“You will be inspired and encouraged to write your way toward the inherent power of your story—becoming a better writer in the process.”
The genre of creative nonfiction suffers from an identity crisis.
Is it journalism, long-form reporting, storytelling, or memoir? One sustaining point is “It is truth.” This simplified definition comes from Mr. Lee Gutkind, a prolific author of nearly 30 nonfiction books, editor of Creative Nonfiction magazine, and writer in residence at Arizona State University.
Just as you can learn more in a whole semester than in one lecture in a class, you can work with this book and grow as a writer. You may wish to start with “What is Creative Nonfiction,” or dive right in to “Writing and Revising” to focus on the craft of telling true stories.
Understanding creative nonfiction can be a challenge, because it is not straight reporting. Instead, it uses the tools of fiction for compelling storytelling about fact-based situations. You’ll learn the what and how of this through the friendly coaching of Mr. Gutkind, a long-time favorite folk hero to those who write nonfiction and who enjoy his Creative Nonfiction magazine.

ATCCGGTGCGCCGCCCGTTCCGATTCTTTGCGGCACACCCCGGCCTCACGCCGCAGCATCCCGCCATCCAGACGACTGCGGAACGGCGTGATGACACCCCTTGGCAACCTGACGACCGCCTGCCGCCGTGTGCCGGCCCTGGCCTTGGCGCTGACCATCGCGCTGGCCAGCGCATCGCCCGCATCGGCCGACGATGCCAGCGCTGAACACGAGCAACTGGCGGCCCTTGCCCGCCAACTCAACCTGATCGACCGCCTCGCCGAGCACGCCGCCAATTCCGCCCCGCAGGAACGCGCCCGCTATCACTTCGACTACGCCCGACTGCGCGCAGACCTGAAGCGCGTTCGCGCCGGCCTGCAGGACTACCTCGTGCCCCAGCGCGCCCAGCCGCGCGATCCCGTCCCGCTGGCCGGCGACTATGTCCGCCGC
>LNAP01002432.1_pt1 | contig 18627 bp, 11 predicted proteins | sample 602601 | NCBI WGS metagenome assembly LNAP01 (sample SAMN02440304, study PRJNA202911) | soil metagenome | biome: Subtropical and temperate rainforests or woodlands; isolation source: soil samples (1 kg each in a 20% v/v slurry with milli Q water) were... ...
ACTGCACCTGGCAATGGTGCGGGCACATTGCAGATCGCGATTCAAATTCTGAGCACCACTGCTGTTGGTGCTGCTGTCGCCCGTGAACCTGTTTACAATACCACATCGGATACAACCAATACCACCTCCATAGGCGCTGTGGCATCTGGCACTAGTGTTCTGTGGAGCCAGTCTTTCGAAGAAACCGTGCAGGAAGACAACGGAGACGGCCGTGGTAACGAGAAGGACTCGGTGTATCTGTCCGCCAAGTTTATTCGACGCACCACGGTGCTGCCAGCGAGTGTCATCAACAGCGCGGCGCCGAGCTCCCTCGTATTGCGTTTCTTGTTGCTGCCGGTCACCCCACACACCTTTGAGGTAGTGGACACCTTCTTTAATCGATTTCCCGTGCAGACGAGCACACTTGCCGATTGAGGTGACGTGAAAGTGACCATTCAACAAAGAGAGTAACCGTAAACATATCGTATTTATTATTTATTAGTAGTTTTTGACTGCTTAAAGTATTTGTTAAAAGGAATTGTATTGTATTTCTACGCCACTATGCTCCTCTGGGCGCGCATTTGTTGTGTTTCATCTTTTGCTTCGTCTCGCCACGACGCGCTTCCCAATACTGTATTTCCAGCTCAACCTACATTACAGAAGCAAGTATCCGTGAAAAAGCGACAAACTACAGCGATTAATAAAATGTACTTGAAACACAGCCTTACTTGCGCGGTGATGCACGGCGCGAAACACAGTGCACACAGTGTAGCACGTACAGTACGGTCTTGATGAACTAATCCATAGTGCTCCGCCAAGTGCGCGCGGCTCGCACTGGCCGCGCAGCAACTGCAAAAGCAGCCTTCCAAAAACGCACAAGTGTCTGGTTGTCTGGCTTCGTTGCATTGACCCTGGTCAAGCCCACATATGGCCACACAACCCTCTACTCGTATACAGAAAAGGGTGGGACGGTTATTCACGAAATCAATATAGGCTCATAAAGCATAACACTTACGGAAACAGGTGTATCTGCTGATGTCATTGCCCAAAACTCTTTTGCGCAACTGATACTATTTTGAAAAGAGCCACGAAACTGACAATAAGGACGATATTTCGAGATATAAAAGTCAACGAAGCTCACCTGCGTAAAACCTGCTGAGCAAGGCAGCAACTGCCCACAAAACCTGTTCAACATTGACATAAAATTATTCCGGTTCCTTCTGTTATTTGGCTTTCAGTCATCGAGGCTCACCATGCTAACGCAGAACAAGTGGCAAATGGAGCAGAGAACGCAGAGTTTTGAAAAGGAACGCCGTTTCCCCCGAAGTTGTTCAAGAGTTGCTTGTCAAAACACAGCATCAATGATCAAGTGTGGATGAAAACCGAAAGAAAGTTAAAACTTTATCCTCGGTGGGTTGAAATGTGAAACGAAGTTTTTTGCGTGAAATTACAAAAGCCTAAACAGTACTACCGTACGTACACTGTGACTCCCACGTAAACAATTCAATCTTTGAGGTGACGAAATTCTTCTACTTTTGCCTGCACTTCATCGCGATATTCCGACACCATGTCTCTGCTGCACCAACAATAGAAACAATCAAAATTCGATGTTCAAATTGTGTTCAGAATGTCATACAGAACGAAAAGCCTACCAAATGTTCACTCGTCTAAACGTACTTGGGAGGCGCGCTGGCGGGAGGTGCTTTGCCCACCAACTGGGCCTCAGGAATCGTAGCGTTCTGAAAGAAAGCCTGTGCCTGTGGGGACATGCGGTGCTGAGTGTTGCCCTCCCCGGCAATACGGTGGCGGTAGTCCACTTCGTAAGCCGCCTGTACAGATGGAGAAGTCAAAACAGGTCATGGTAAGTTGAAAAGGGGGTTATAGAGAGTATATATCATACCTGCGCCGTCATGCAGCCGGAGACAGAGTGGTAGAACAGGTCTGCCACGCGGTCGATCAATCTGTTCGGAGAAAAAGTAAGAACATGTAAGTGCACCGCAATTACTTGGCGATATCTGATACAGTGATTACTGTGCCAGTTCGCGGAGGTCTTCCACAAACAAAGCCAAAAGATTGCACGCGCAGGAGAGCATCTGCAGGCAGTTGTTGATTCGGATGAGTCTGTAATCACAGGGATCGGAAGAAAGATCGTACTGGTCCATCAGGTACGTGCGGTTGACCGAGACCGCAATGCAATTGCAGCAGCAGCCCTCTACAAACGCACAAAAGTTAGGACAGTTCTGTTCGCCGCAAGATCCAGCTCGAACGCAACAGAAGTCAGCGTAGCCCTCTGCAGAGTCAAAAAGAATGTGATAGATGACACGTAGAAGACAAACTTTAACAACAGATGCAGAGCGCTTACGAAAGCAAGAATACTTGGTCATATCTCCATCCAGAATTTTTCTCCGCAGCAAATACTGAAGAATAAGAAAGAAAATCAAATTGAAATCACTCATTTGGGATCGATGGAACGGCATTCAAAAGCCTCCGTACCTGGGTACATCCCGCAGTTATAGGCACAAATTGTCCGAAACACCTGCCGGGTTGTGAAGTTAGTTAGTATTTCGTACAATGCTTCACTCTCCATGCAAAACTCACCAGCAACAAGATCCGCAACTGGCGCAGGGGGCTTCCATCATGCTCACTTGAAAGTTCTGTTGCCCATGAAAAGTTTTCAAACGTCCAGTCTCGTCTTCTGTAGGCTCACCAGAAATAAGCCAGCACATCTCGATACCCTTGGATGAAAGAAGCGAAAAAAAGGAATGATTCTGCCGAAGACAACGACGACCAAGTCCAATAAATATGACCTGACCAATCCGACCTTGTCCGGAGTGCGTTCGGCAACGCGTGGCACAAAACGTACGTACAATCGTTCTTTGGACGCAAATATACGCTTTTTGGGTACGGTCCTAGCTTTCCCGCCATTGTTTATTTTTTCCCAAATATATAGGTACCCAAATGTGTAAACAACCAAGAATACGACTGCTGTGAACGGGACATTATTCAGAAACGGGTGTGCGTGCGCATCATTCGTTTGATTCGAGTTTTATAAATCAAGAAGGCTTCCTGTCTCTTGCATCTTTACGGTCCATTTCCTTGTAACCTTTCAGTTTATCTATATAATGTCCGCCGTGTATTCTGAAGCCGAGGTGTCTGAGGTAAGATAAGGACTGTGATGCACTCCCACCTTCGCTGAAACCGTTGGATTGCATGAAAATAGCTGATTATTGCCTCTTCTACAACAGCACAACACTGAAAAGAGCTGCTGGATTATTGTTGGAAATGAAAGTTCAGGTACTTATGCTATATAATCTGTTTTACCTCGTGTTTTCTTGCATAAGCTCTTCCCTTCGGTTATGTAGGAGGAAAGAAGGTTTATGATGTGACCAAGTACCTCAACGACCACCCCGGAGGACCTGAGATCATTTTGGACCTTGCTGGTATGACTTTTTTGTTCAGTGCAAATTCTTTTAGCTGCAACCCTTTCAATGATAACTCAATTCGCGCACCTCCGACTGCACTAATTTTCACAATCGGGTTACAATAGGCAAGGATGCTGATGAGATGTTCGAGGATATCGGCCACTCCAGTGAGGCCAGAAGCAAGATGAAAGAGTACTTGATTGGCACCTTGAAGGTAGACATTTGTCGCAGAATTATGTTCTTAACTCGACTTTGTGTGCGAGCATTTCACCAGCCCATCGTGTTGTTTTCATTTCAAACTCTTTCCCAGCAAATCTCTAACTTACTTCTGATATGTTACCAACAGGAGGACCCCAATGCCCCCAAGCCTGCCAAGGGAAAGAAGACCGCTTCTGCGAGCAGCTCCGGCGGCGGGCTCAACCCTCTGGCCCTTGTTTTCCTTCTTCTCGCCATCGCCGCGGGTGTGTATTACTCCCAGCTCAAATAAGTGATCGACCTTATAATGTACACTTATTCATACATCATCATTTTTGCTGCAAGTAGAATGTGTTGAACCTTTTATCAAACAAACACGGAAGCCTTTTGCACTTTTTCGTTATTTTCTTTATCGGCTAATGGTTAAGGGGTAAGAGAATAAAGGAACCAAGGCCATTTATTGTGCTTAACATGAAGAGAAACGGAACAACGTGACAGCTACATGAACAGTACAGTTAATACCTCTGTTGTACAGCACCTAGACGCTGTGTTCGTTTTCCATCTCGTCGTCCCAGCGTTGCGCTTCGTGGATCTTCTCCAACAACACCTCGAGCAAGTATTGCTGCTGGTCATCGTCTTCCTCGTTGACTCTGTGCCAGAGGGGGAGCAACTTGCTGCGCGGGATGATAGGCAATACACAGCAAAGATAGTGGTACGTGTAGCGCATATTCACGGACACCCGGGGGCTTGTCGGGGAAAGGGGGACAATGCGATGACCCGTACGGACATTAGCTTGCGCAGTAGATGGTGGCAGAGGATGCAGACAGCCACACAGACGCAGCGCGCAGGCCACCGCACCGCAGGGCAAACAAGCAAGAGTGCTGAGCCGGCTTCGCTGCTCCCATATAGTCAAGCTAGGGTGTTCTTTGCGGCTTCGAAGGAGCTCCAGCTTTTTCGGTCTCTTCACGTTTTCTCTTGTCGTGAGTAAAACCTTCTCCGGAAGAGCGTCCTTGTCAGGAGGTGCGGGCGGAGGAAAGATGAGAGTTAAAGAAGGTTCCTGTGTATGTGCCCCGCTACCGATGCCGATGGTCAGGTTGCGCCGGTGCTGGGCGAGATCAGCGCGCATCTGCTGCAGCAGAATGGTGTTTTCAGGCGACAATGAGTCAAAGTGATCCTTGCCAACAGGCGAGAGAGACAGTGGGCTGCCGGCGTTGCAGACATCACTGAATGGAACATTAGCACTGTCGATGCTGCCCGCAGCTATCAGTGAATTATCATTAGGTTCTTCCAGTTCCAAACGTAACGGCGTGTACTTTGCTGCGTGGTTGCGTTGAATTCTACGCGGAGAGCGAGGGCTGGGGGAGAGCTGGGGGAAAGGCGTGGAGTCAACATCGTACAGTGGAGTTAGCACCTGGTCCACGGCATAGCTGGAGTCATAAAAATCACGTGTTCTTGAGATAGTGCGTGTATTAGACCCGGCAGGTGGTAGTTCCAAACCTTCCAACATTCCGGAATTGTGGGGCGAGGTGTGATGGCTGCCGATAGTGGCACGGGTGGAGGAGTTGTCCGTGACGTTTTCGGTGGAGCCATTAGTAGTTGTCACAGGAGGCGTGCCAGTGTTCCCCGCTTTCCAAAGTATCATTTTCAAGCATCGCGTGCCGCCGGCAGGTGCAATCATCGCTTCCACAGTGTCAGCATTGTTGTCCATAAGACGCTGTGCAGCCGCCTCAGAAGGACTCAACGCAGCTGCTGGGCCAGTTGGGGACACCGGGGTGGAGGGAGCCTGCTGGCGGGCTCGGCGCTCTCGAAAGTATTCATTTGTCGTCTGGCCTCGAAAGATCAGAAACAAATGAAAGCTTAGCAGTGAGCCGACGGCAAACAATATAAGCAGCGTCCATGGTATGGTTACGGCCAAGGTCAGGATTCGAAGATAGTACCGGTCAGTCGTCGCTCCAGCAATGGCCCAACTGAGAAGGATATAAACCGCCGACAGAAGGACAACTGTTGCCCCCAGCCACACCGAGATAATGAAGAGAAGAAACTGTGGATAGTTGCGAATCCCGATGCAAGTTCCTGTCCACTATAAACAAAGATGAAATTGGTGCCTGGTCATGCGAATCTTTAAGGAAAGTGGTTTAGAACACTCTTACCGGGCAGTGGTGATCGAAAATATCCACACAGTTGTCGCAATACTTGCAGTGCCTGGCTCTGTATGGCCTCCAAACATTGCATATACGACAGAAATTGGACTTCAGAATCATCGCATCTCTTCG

Not surprisingly, since good writing comes from frequent writing, Mr. Gutkind is a proponent of habit and a regular writing schedule. As an incentive to keep writing, he reminds us: “The important thing to remember is that the only way you are going to write successfully is to keep on writing until you get it right.”
By way of example, the book provides an opportunity to study the works of six successful writers. After absorbing their essays, the reader is led through an analysis of the mechanics of their work, especially as it relates to using story techniques in good journalism.
You’ll learn such nuances as inner point of view, use of intimate details, appropriate start and stop points, and dialog that makes characters real. All of these techniques are part of creative nonfiction: “an amalgam of style and substance, information and story.”
Be prepared for some work in the companion exercises if you want to absorb the core message about the writing process. Perhaps read and enjoy the book once, then return with your notebook, and learn how you can improve your craft.
You will be inspired and encouraged to write your way toward the inherent power of your story—becoming a better writer in the process.